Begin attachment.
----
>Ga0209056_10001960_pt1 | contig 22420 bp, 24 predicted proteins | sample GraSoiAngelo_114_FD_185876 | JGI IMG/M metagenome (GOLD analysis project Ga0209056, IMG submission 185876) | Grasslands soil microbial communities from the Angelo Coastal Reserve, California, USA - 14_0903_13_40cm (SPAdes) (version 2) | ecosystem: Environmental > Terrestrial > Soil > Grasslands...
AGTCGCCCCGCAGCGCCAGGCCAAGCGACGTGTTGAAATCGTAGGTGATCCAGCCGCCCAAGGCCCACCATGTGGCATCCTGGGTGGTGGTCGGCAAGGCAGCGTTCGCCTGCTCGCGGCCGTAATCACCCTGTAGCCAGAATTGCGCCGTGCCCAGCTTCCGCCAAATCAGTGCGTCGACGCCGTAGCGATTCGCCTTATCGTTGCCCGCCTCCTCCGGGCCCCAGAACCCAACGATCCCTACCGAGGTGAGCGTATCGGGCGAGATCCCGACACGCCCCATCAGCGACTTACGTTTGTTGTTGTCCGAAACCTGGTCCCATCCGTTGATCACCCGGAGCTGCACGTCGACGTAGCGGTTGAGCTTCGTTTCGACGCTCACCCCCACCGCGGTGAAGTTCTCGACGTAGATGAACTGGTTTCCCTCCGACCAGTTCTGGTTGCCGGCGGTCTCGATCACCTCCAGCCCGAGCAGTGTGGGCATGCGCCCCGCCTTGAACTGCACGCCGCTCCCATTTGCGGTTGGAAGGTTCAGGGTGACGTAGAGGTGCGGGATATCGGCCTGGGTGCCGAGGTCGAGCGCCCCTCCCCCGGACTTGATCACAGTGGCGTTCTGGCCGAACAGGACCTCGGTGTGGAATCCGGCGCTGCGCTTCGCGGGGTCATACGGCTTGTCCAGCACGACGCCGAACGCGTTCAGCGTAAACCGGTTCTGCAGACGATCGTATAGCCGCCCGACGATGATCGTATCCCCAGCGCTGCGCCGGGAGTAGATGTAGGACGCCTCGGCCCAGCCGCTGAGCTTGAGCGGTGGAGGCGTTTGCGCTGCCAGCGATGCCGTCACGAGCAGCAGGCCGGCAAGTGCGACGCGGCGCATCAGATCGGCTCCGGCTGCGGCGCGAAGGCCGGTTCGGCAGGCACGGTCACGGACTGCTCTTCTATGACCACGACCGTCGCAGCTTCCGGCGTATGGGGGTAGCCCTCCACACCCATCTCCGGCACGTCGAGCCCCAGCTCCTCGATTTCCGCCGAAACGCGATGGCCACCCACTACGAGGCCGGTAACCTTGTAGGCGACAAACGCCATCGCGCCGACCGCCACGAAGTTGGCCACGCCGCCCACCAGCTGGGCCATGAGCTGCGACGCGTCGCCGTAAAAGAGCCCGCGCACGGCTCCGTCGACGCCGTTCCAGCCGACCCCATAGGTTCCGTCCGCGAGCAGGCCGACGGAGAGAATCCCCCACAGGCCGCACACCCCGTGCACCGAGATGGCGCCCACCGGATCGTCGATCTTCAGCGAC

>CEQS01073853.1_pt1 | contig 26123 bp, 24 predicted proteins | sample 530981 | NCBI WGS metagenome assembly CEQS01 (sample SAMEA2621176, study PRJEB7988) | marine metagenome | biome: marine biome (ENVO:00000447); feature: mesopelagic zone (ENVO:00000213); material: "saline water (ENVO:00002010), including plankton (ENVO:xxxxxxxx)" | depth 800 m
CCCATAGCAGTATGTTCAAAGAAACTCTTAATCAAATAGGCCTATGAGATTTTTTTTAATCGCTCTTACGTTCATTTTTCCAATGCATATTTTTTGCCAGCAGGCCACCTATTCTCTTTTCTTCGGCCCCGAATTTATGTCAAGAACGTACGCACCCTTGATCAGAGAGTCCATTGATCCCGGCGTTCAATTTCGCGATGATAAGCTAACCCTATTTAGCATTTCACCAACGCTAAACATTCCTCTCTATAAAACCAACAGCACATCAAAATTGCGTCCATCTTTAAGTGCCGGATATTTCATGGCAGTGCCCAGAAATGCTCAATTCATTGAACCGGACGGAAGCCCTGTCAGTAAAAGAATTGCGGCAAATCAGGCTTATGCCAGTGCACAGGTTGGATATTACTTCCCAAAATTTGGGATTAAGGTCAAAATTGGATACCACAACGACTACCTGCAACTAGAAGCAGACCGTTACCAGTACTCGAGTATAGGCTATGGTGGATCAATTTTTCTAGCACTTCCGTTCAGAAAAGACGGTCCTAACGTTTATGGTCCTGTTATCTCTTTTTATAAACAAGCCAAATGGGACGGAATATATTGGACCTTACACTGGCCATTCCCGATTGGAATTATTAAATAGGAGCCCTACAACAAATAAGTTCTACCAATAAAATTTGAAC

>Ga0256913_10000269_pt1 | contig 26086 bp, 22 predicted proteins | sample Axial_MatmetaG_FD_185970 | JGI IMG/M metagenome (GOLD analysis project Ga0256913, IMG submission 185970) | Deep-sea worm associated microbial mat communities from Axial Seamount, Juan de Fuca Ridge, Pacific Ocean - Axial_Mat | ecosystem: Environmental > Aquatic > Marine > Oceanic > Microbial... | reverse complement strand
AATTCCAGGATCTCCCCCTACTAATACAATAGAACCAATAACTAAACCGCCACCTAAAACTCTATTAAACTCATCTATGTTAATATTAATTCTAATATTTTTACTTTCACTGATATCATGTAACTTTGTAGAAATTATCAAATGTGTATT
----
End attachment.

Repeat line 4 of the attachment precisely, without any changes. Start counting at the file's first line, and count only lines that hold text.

CCCATAGCAGTATGTTCAAAGAAACTCTTAATCAAATAGGCCTATGAGATTTTTTTTAATCGCTCTTACGTTCATTTTTCCAATGCATATTTTTTGCCAGCAGGCCACCTATTCTCTTTTCTTCGGCCCCGAATTTATGTCAAGAACGTACGCACCCTTGATCAGAGAGTCCATTGATCCCGGCGTTCAATTTCGCGATGATAAGCTAACCCTATTTAGCATTTCACCAACGCTAAACATTCCTCTCTATAAAACCAACAGCACATCAAAATTGCGTCCATCTTTAAGTGCCGGATATTTCATGGCAGTGCCCAGAAATGCTCAATTCATTGAACCGGACGGAAGCCCTGTCAGTAAAAGAATTGCGGCAAATCAGGCTTATGCCAGTGCACAGGTTGGATATTACTTCCCAAAATTTGGGATTAAGGTCAAAATTGGATACCACAACGACTACCTGCAACTAGAAGCAGACCGTTACCAGTACTCGAGTATAGGCTATGGTGGATCAATTTTTCTAGCACTTCCGTTCAGAAAAGACGGTCCTAACGTTTATGGTCCTGTTATCTCTTTTTATAAACAAGCCAAATGGGACGGAATATATTGGACCTTACACTGGCCATTCCCGATTGGAATTATTAAATAGGAGCCCTACAACAAATAAGTTCTACCAATAAAATTTGAAC